Standards for private organizations

2020 Edition

Juvenile Justice Residential Services (JJR) 6: Service Culture

The service culture and daily living experiences support personal growth, rehabilitation, and positive behavior.
2020 Edition

Currently viewing: JUVENILE JUSTICE RESIDENTIAL SERVICES (JJR)

VIEW THE STANDARDS

Purpose

Juvenile Justice Residential Services promote public safety by providing youth with a supportive, structured setting that helps them address their needs and develop the attitudes and skills needed to make responsible choices, avoid negative behaviors, and become productive, connected, and law-abiding citizens.
1
All elements or requirements outlined in the standard are evident in practice, as indicated by full implementation of the practices outlined in the Practice Standards.
2
Practices are basically sound but there is room for improvement, as noted in the ratings for the Practice Standards; e.g.,
  • Minor inconsistencies and not yet fully developed practices are noted; however, these do not significantly impact service quality; or
  • Procedures need strengthening; or
  • With few exceptions, procedures are understood by staff and are being used; or
  • For the most part, established timeframes are met; or
  • Proper documentation is the norm and any issues with individual staff members are being addressed through performance evaluations and training; or
  • Active client participation occurs to a considerable extent.
3
Practice requires significant improvement, as noted in the ratings for the Practice Standards. Service quality or program functioning may be compromised; e.g.,
  • Procedures and/or case record documentation need significant strengthening; or
  • Procedures are not well-understood or used appropriately; or
  • Timeframes are often missed; or
  • Several client records are missing important information; or
  • Client participation is inconsistent. 
4
Implementation of the standard is minimal or there is no evidence of implementation at all, as noted in the ratings for the Practice Standards; e.g.,
  • No written procedures, or procedures are clearly inadequate or not being used; or 
  • Documentation is routinely incomplete and/or missing.      
Self-Study EvidenceOn-Site EvidenceOn-Site Activities
  • Procedures regarding visits, phone calls, and mail
  • Program rules and expectations
  • Daily schedules for the previous six months
  • Interviews may include:
    1. Program director
    2. Relevant personnel
    3. Youth served and their families
  • Review case records
  • Observe program site and operations

 

JJR 6.01

The organization maintains a therapeutic culture that encourages positive, respectful, and supportive interactions between:
  1. youth and personnel; and
  2. youth and their peers.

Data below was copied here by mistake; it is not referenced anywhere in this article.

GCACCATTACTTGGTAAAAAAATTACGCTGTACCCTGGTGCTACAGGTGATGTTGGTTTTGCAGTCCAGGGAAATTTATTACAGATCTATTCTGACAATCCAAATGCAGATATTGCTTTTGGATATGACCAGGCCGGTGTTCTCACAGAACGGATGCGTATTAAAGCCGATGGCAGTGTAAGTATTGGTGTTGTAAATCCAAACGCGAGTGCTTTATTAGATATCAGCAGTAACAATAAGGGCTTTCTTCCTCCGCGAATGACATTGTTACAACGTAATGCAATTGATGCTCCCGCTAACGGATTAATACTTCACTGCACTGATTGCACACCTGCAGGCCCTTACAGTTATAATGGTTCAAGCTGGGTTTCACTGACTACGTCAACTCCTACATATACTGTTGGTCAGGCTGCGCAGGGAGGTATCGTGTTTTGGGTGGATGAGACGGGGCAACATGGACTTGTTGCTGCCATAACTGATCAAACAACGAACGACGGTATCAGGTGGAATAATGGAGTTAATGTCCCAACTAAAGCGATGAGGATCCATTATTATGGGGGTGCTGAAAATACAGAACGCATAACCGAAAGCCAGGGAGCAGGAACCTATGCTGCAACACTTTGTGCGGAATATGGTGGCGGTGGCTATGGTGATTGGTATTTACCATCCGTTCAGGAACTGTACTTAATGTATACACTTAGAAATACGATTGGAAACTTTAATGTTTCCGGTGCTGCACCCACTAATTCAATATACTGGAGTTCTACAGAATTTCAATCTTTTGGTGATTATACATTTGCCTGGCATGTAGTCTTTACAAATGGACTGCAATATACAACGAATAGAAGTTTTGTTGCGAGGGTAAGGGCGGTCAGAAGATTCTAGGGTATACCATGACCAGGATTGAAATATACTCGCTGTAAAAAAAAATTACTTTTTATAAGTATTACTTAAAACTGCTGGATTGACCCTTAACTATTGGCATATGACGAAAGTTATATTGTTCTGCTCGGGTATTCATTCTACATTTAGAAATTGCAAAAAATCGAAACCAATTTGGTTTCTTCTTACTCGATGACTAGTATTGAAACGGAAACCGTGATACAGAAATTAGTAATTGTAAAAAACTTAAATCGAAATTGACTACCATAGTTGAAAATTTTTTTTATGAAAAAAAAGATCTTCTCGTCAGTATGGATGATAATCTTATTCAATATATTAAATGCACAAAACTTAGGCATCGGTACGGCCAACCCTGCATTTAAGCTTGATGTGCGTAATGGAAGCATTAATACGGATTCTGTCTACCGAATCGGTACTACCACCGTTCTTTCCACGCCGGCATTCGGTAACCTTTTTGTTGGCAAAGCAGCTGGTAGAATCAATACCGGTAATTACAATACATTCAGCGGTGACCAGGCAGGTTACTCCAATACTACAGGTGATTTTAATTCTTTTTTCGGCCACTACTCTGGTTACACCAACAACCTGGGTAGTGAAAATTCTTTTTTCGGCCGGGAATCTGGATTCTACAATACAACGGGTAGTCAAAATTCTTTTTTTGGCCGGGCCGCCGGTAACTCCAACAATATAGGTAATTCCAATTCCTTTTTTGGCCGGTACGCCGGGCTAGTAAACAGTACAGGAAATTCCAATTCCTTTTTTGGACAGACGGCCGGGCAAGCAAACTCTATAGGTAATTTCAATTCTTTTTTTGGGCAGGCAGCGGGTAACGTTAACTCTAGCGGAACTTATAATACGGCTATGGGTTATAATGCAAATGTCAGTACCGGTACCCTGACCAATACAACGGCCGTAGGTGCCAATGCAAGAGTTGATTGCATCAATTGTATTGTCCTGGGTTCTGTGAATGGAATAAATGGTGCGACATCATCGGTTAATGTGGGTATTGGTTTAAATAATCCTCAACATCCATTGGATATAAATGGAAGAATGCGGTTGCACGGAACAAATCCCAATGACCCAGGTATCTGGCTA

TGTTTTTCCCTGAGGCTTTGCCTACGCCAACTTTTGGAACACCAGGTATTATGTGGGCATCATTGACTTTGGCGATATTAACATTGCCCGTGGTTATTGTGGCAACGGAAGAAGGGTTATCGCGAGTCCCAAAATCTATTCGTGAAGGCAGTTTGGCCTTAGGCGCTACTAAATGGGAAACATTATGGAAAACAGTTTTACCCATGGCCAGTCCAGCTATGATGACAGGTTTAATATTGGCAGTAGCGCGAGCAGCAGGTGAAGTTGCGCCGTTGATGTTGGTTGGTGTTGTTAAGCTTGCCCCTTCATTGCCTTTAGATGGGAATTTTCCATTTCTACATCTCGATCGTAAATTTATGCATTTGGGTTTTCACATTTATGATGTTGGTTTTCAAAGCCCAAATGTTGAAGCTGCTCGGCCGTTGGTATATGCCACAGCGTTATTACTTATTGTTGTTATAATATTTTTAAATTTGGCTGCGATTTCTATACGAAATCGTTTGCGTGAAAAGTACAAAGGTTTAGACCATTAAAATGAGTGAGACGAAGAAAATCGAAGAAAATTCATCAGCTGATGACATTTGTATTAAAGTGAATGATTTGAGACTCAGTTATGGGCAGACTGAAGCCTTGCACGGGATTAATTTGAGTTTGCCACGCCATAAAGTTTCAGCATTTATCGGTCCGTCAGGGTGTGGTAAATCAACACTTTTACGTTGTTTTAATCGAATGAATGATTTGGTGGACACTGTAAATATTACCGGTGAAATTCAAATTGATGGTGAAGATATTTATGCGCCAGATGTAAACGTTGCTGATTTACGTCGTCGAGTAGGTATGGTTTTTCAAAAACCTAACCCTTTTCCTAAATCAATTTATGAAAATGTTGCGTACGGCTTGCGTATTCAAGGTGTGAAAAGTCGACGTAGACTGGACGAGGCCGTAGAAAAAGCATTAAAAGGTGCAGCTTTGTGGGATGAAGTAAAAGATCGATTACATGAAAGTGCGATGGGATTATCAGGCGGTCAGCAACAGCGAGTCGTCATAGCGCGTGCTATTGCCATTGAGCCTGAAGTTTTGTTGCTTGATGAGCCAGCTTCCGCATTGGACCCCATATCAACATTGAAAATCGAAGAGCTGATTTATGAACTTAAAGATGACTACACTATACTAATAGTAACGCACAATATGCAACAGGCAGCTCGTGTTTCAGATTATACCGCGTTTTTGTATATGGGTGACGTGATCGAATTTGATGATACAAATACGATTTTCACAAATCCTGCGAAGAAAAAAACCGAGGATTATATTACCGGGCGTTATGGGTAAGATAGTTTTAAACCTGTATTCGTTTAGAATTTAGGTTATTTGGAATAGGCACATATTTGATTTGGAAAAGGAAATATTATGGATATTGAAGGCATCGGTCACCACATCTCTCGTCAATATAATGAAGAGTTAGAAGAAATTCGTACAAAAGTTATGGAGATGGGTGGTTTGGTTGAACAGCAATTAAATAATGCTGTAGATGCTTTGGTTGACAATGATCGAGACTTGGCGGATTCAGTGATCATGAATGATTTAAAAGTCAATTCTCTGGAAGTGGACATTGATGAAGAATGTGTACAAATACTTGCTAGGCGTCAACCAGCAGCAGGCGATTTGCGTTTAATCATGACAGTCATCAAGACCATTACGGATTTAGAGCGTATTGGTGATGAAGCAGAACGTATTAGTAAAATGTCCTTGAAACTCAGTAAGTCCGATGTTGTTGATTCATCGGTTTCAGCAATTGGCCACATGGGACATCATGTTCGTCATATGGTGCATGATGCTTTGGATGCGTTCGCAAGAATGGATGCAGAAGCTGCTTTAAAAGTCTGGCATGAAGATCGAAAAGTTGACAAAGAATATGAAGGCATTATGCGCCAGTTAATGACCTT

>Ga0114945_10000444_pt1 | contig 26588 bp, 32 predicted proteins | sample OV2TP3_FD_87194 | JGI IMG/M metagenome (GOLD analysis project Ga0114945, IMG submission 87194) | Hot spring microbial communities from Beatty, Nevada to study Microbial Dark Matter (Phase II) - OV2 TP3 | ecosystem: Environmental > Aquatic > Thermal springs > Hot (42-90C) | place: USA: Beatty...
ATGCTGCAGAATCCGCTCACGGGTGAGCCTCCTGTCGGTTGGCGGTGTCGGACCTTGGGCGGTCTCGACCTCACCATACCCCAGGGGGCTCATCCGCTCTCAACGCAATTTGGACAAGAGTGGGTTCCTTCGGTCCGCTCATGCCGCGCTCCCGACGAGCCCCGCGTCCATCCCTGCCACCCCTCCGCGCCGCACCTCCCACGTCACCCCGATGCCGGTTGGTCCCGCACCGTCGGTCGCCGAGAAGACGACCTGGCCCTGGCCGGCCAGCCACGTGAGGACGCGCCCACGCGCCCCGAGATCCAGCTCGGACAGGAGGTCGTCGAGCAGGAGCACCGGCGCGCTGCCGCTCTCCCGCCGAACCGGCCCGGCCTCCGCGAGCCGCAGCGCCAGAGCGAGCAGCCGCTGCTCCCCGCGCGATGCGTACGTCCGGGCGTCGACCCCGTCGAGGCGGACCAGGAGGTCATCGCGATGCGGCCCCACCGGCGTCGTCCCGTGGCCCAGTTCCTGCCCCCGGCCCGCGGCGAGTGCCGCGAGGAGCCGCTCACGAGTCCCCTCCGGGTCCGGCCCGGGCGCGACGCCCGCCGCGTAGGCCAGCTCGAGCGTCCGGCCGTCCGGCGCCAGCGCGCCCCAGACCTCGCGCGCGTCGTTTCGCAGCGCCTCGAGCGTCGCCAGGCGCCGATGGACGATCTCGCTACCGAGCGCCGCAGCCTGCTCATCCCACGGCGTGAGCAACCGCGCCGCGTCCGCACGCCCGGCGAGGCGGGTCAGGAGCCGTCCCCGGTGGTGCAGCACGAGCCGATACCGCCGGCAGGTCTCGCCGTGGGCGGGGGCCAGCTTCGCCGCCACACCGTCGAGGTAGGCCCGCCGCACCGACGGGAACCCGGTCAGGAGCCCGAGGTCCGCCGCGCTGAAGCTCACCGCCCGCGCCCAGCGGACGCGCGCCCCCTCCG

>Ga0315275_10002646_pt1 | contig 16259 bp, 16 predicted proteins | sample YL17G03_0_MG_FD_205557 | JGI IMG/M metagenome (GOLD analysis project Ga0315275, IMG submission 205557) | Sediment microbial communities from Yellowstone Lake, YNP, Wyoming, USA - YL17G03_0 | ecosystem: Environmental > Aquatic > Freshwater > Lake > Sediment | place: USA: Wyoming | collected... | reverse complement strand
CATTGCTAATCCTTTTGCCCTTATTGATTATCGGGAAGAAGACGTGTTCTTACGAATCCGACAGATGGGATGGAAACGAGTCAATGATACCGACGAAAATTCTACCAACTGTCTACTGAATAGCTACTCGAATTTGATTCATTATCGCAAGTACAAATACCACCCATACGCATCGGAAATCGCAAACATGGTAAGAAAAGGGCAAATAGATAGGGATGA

Examples: The organization can establish an appropriate culture by, for example, ensuring personnel model pro-social behavior and attitudes in daily interactions, and encouraging youth to do the same. This approach can also help to prevent bullying and other unsafe, negative, or anti-social peer interactions.
Note: The training and activities addressed in JJR 11 will support the development of the positive, pro-social culture described in this standard.

 

JJR 6.02

The organization maintains an accurate and readily-accessible schedule of services, and youth spend their days engaged in meaningful programming and activities.

 

JJR 6.03

Treatment, services, and activities are appropriate for and sensitive to youths’ age, developmental level, language, disability, gender and gender identity, culture, race, ethnicity, religion, socioeconomic status, sexual orientation, and past experiences of trauma.

 

JJR 6.04

Youth have opportunities to participate in activities appropriate to their needs, skills, and interests, including:
  1. sports and athletic activities;
  2. cultural enrichment activities;
  3. social activities; and
  4. religious services.

 
Fundamental Practice

JJR 6.05

The organization evaluates youth for their ability to participate in athletic activities and obtains as necessary:
  1. a medical records release; or 
  2. a signed document from a qualified medical professional stating that a youth is physically capable of participating.

 
Fundamental Practice

JJR 6.06

Youth have the right to:
  1. receive visits;
  2. make telephone calls; and
  3. send and receive mail.

 
Fundamental Practice

JJR 6.07

The organization allows for privacy in visits, phone calls, and correspondence to the extent possible and appropriate, and youth are informed of any limits on privacy.

Interpretation

Mail may be screened for contraband but should not be read for content without due cause, and all mail inspections should be done in the youth’s presence. Correspondence with attorneys may be inspected for contraband but should not be read, and phone calls and meetings with attorneys should not be monitored.